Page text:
WHO we are

The Friends of Quivira support Quivira National Wildlife Refuge, one of the premier wetlands on the Central Migration Flyway.  Sharing and maintaining the wonder of the animal and plant life of the Quivira National Wildlife Refuge through educational programs and events is the primary focus of Friends of Quivira.
Friends of Quivira was formed in 1998 to assist the Quivira National Wildlife Refuge with educational programs and events and stewardship. A nonprofit organization, the Friends of Quivira purpose is to support the development of the Quivira National Wildlife Refuge.....


Events and programs encourage exploration of the marsh by young and old alike.

for children pro-vides an hour of hands on learning, followed by fishing at the Kid's Fishing Pond.


National Wildlife Refuge Week
is a celebration of wildlife and the heritage of Quivira National Wildlife Refuge.

provides an opportunity for participants to capture and tag Monarch butterflies.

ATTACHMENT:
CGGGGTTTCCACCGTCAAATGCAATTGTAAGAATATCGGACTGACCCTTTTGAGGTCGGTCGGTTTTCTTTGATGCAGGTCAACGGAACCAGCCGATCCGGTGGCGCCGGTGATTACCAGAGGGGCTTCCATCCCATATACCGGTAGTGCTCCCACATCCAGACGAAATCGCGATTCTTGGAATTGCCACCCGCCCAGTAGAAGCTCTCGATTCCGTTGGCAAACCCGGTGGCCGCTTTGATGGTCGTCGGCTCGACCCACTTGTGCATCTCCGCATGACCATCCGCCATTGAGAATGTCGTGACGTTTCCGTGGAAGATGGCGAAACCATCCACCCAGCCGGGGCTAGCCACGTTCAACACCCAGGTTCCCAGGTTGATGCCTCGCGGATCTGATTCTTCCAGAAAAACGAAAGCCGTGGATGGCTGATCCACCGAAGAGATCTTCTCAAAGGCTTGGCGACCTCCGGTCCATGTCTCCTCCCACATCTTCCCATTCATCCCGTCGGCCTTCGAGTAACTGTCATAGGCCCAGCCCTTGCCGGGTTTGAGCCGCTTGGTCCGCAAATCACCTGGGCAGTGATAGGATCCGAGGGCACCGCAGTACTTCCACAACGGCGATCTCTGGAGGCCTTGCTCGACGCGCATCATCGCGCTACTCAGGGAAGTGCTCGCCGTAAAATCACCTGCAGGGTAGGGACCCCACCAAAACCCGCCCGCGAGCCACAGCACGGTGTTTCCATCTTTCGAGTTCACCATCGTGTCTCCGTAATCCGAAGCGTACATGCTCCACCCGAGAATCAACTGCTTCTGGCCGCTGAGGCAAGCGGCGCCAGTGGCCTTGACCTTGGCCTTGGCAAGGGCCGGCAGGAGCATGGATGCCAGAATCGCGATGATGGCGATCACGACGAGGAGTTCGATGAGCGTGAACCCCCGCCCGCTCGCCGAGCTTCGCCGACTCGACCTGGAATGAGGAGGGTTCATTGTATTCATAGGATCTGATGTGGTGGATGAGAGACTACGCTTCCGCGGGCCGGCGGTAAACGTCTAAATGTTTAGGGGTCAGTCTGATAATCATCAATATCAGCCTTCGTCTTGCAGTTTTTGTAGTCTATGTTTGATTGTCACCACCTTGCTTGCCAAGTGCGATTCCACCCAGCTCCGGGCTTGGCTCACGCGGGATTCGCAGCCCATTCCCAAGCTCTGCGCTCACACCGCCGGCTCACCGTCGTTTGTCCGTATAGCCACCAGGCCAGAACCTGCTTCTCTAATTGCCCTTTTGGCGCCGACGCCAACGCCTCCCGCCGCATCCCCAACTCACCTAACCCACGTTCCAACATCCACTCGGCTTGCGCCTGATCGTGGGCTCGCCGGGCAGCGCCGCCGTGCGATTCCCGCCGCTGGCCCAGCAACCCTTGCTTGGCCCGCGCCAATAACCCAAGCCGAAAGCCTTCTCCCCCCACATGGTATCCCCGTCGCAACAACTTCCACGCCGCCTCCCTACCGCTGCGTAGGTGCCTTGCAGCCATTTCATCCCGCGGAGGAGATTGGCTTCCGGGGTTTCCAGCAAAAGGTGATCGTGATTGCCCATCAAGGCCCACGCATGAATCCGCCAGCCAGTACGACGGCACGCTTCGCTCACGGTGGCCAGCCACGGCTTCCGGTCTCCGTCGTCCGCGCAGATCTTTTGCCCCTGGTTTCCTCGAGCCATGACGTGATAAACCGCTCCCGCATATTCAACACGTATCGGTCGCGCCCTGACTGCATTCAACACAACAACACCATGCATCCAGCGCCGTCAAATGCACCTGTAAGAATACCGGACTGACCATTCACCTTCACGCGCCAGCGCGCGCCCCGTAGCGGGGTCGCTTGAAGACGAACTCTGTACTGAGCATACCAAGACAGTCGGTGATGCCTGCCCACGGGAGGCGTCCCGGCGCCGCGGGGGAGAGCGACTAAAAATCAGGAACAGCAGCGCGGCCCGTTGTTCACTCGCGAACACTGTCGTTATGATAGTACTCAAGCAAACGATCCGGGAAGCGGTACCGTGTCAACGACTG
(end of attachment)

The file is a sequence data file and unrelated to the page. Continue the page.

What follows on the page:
The Friends of Quivira is a volunteer-driven organization. Volunteer today and start making a difference.
The Friends of Quivira welcome you to join us in publicizing and supporting this marvelous salt marsh ecosystem recognized as a Wetland of International Importance by the world.

QUIVIRA National Wildlife Refuge

Quivira National Wildlife Refuge

The Friends of Quivira include members from throughout Kansas and the U.S., who appreciate the unique beauty and importance of the 22,000-acre Refuge and the need to protect this area that serves as a fueling stop for waterfowl and shorebirds that include the endangered whooping crane and least tern. During spring and summer migration, the Refuge teems with waterfowl making their annual treks between breeding and wintering grounds.  Hundreds of thousands of geese, ducks and cranes fly the endless prairie sky, during fall migration, as they leave to feed, or continue their travels. Shorebirds are the focus of spring migration, when the peeps bearing bright mating plumage spend up to a month at Quivira NWR before moving north. Several species of shorebirds and waterfowl remain during the summer months to breed and nest, including the least tern and snowy plover.